My childhood in NYC was your unoriginal melting pot. From neighborhood to school and city, we had white, Hispanic, Black, Mexican, Indian, Chinese, and of course many Koreans. My neighborhood was so motley it was in fact homogenous when I started my school career; it was only as an adult that I realized how unusual it was that my first grade class was all Korean – under the tutelage of the only Korean teacher in all of NYC at the time. (I won’t get into whether she would’ve insisted on the -American.) Mrs. Cho was Korean and Americanized, one fully immersed in her culture but comfortable and proficient with the mores of this country. Because I was still clinging to my native language at seven, Mrs. Cho sent me out for a season of English as a Second Language services.

I was at ease with fellow Korean immigrants but as you’d expect, there was plenty of race consciousness on everyone’s part. I didn’t escape being called chink in elementary and walking home one time, was slurred with a kick for good measure. This, by two white girls I saw all the time whose parents, I now remember, were European immigrants. It was older black or Hispanic kids who wrested your bike from you and made off with it on our street – not older Asian kids. The Mexicans didn’t blare mariachi with the Chinese. Life was what it was. It would’ve been weird for the neighborhood to go all white. I wouldn’t call what we lived with tension so much as it was subtle racial abrasion. But for the most part there was peace. We had subcommunities in high school too, though there were the kids who mingled. The magnet school I went to was over 50% Asian-American, the majority being Korean. So I obviously didn’t have much occasion to feel left out the first two decades of my life.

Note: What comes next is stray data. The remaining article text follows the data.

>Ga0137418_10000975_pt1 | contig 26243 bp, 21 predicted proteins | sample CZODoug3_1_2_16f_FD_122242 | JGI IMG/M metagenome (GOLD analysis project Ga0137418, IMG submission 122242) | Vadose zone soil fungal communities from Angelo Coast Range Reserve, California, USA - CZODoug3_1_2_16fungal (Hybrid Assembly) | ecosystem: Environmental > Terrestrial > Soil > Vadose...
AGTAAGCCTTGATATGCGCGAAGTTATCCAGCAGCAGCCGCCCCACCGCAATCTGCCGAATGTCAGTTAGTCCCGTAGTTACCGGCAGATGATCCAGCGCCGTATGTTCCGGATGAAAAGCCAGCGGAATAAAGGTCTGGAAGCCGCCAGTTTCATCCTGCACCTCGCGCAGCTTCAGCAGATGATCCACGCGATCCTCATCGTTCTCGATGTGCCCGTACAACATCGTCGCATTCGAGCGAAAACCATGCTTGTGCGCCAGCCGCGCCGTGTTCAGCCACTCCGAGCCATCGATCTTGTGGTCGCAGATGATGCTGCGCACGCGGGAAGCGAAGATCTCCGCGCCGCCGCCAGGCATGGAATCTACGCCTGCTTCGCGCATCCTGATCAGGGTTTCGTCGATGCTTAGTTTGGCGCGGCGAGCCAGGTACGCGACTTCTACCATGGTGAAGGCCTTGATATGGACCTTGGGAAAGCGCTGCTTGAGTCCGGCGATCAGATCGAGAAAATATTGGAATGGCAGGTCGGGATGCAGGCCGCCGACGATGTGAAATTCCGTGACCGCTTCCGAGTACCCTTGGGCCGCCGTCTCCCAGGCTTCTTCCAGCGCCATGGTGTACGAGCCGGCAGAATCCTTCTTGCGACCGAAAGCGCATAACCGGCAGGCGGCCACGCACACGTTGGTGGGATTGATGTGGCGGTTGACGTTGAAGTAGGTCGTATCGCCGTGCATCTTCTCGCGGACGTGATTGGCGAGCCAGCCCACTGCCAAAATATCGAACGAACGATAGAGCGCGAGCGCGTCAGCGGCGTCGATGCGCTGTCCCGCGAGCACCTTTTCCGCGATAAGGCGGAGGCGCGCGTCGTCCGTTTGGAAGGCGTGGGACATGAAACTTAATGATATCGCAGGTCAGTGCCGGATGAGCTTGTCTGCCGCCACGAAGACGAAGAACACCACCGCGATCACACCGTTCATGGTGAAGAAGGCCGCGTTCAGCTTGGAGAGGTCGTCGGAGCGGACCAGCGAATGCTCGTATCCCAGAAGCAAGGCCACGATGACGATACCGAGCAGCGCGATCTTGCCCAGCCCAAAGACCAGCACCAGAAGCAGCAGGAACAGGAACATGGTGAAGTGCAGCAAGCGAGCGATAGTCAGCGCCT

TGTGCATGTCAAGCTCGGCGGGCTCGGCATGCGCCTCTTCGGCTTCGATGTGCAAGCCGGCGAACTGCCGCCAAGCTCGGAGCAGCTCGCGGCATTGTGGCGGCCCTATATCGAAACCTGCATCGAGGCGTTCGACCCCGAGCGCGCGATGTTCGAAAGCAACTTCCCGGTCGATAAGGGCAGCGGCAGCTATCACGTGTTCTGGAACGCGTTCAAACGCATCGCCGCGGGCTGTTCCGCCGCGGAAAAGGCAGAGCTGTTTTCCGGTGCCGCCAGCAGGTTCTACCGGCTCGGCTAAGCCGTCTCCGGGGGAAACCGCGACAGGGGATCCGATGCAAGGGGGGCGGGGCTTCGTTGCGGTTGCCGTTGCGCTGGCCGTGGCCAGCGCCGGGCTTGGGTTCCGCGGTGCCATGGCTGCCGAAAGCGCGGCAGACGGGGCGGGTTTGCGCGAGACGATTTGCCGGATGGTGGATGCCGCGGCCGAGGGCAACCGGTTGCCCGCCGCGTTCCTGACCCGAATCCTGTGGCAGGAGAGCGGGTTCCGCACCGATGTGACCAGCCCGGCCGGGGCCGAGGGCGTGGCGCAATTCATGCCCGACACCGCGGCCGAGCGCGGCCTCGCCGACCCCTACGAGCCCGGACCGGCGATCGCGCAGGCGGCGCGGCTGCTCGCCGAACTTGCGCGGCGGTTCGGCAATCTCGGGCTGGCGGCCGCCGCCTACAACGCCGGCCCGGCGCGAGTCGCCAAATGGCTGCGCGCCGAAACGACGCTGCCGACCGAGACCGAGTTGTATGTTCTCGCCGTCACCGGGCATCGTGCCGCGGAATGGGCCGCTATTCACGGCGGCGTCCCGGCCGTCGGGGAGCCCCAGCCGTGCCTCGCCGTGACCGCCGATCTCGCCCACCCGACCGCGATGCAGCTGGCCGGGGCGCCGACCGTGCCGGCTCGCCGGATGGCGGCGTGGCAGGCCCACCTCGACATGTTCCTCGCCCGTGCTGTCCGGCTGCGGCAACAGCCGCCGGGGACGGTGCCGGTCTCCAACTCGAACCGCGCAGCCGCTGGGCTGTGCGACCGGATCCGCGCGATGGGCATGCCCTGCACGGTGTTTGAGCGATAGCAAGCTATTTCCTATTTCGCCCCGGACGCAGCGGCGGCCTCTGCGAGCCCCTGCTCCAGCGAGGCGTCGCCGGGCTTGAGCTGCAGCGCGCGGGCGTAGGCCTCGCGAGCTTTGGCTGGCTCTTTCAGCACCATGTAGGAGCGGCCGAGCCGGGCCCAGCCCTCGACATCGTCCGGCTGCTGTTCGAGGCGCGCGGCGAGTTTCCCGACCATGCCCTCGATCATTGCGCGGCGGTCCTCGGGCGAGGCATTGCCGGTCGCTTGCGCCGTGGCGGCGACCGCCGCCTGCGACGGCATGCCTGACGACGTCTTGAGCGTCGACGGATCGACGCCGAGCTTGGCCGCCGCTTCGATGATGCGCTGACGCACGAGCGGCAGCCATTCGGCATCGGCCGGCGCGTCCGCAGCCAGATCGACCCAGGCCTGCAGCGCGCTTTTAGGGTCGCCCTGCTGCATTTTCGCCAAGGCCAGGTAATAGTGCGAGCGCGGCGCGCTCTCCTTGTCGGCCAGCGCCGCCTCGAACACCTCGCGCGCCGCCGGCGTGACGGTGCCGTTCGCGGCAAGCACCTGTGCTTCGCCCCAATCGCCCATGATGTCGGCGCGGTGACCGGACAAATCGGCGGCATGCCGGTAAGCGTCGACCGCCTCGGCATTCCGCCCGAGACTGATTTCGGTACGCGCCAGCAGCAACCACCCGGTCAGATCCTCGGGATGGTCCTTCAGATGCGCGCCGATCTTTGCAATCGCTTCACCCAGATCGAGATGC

4) When did you first become conscious of your race or ethnicity? Please describe the context or a moment when you noticed you were different in color or language. It could be a scene with strangers, the park, school, work. Could have been subtle feelings you recognized or a blatant attack of bigotry. If it was a season or chapter in your life, tell us the impact it had on your sense of self, confidence, or emotional development. Can you share a bit about the fear, loneliness, longing for acceptance?

Straight out of college, I ended up one of three Korean-American teachers in a Philadelphia school. But the diversity of the city represented in staff and students kept me from thinking twice about myself as a minority. On a field trip one day with my class, I was struck seeing a line of golden-haired children from another school. It was the first time I really noticed I was Asian – and this, in my early 20s. It vaguely crossed my mind that I wouldn’t be as comfortable teaching that class.